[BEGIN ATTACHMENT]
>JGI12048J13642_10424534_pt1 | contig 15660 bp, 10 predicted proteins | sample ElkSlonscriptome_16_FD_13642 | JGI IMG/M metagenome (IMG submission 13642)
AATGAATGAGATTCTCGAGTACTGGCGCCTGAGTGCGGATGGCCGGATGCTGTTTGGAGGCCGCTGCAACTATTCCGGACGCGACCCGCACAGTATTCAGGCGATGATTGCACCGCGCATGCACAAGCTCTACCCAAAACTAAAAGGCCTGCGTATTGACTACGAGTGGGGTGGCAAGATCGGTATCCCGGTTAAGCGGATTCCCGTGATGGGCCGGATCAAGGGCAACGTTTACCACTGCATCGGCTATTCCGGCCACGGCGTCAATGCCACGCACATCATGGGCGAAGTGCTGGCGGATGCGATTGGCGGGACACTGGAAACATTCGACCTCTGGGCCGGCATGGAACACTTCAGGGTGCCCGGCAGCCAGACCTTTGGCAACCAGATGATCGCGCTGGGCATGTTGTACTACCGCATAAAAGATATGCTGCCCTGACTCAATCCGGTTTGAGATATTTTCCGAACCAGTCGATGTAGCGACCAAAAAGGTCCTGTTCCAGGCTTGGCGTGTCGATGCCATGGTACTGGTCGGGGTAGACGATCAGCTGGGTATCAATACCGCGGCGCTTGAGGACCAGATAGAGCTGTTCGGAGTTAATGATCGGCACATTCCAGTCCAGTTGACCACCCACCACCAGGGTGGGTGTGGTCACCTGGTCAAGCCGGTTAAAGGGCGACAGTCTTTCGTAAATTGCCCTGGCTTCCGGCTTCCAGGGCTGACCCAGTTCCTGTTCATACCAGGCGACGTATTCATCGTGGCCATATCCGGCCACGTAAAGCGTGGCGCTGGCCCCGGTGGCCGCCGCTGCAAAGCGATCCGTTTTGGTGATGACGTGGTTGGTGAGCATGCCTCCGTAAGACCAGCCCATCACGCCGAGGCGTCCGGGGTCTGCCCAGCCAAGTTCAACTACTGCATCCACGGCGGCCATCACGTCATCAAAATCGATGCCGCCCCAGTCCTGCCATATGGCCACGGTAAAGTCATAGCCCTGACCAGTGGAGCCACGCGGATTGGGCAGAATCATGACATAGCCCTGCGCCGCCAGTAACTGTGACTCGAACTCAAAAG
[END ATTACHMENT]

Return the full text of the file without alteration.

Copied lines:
>JGI12048J13642_10424534_pt1 | contig 15660 bp, 10 predicted proteins | sample ElkSlonscriptome_16_FD_13642 | JGI IMG/M metagenome (IMG submission 13642)
AATGAATGAGATTCTCGAGTACTGGCGCCTGAGTGCGGATGGCCGGATGCTGTTTGGAGGCCGCTGCAACTATTCCGGACGCGACCCGCACAGTATTCAGGCGATGATTGCACCGCGCATGCACAAGCTCTACCCAAAACTAAAAGGCCTGCGTATTGACTACGAGTGGGGTGGCAAGATCGGTATCCCGGTTAAGCGGATTCCCGTGATGGGCCGGATCAAGGGCAACGTTTACCACTGCATCGGCTATTCCGGCCACGGCGTCAATGCCACGCACATCATGGGCGAAGTGCTGGCGGATGCGATTGGCGGGACACTGGAAACATTCGACCTCTGGGCCGGCATGGAACACTTCAGGGTGCCCGGCAGCCAGACCTTTGGCAACCAGATGATCGCGCTGGGCATGTTGTACTACCGCATAAAAGATATGCTGCCCTGACTCAATCCGGTTTGAGATATTTTCCGAACCAGTCGATGTAGCGACCAAAAAGGTCCTGTTCCAGGCTTGGCGTGTCGATGCCATGGTACTGGTCGGGGTAGACGATCAGCTGGGTATCAATACCGCGGCGCTTGAGGACCAGATAGAGCTGTTCGGAGTTAATGATCGGCACATTCCAGTCCAGTTGACCACCCACCACCAGGGTGGGTGTGGTCACCTGGTCAAGCCGGTTAAAGGGCGACAGTCTTTCGTAAATTGCCCTGGCTTCCGGCTTCCAGGGCTGACCCAGTTCCTGTTCATACCAGGCGACGTATTCATCGTGGCCATATCCGGCCACGTAAAGCGTGGCGCTGGCCCCGGTGGCCGCCGCTGCAAAGCGATCCGTTTTGGTGATGACGTGGTTGGTGAGCATGCCTCCGTAAGACCAGCCCATCACGCCGAGGCGTCCGGGGTCTGCCCAGCCAAGTTCAACTACTGCATCCACGGCGGCCATCACGTCATCAAAATCGATGCCGCCCCAGTCCTGCCATATGGCCACGGTAAAGTCATAGCCCTGACCAGTGGAGCCACGCGGATTGGGCAGAATCATGACATAGCCCTGCGCCGCCAGTAACTGTGACTCGAACTCAAAAG